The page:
The report starts by highlighting both the sophistication and effectiveness of the modern cybercriminal; and the current ineffectiveness of our security defenses. It describes the modern advanced threat as comprising six separate stages: an initial lure, a redirect to a hidden and malicious server, an exploit kit to find a vulnerability, the delivery of a malware dropper file via that vulnerability, a call home for more malware, and finally the actual exfiltration or data theft. Each of these stages is analyzed in detail in the report.
‘Lures’ are the social engineering attacks that start the process by exploiting the weakest link: the user. They range from the web lures that “prey on human curiosity and have moved into private social circles between friends within social networking,” through mass mailing spam-based lures to targeted spear phishing.
‘Redirects’ include SQL injections and iFrame injections, malvertising, and fake plug-ins. The purpose is to move the target to the next phase, examination by an exploit kit such as Blackhole hosted on a malicious server. This is key to the success or failure of the attack. “Blackhole uses criminal encryption, which makes it difficult to detect with AV engines and generic de-obfuscation tools,” says the report. “If your only defense at the web gateway is AV, then the odds of exploit kits successfully penetrating your systems through vulnerable applications is high.”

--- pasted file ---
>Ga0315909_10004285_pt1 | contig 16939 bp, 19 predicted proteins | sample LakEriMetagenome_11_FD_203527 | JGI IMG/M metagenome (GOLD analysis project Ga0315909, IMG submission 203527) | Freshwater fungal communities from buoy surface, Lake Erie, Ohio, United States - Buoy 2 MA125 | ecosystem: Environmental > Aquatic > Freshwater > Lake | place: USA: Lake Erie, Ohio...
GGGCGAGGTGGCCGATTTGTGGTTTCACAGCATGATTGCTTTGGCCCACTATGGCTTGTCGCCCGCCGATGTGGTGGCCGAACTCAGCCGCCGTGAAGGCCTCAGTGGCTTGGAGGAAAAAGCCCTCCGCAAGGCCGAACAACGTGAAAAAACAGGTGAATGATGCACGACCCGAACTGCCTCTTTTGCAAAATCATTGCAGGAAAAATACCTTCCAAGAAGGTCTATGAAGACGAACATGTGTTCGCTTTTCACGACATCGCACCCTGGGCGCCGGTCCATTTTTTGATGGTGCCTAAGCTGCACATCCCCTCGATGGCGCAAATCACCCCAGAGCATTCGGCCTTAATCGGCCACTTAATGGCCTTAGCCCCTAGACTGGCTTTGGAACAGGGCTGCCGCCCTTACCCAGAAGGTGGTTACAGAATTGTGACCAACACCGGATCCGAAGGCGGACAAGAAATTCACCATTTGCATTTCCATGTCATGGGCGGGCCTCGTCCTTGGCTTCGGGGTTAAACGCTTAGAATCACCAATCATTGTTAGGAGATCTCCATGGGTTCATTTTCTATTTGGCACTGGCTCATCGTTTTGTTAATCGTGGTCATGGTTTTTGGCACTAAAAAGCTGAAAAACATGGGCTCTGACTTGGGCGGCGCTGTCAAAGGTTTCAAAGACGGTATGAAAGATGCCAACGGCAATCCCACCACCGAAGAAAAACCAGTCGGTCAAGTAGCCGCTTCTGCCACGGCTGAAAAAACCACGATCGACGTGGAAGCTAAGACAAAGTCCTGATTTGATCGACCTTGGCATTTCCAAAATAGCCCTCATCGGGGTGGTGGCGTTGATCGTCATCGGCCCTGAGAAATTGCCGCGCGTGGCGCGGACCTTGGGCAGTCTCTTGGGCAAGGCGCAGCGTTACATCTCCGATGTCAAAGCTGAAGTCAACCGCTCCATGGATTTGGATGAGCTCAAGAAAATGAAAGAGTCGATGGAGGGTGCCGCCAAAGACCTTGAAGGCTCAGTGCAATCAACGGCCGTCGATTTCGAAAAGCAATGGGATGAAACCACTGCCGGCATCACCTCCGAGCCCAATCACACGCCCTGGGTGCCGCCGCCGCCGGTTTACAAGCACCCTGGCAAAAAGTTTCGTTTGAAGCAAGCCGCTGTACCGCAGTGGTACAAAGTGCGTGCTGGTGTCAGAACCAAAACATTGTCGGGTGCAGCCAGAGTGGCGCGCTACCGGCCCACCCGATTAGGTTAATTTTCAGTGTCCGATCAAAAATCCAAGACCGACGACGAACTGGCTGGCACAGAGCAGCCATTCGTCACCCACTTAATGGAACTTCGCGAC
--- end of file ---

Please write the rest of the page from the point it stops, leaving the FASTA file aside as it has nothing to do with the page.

The fourth stage is where most companies currently concentrate their security defenses – the actual infection caused by dropping malware onto the system via a vulnerability discovered by the exploit kit. The theory is that if we analyze every file coming into the network, we can stop all known malware. Unfortunately, says the report, “The problem today is that dropper files use dynamic packers so known signatures and patterns are not available.”
Once the initial malware has been introduced to the victim’s computer, the rest becomes easier. The fifth stage is a ‘call-home’ in order to get and install more sophisticated and versatile malware, followed by the final stage, the actual theft and exfiltration of data. “The problem,” says Websense, “is that most defenses are only forward-facing and do not analyze outbound traffic from infected systems.”
“Traditional defenses just aren't working any more,” said Charles Renert, vice president of research and development for Websense. “Organizations need real-time defenses with multiple detection points that deeply analyze both the inbound content of each website and email as well as the outbound transmission of sensitive data.”
The report then goes on to discuss statistics and strategies for web security, data loss security, email security and mobile security. “In summary,” it concludes, “social networking continues to dominate communications as mobility and cloud computing extend security perimeters into devices, networks, and apps that we no longer control. What is left in our control is our data. And the shift to risk management and defenses to protect confidential data is urgent and imperative.”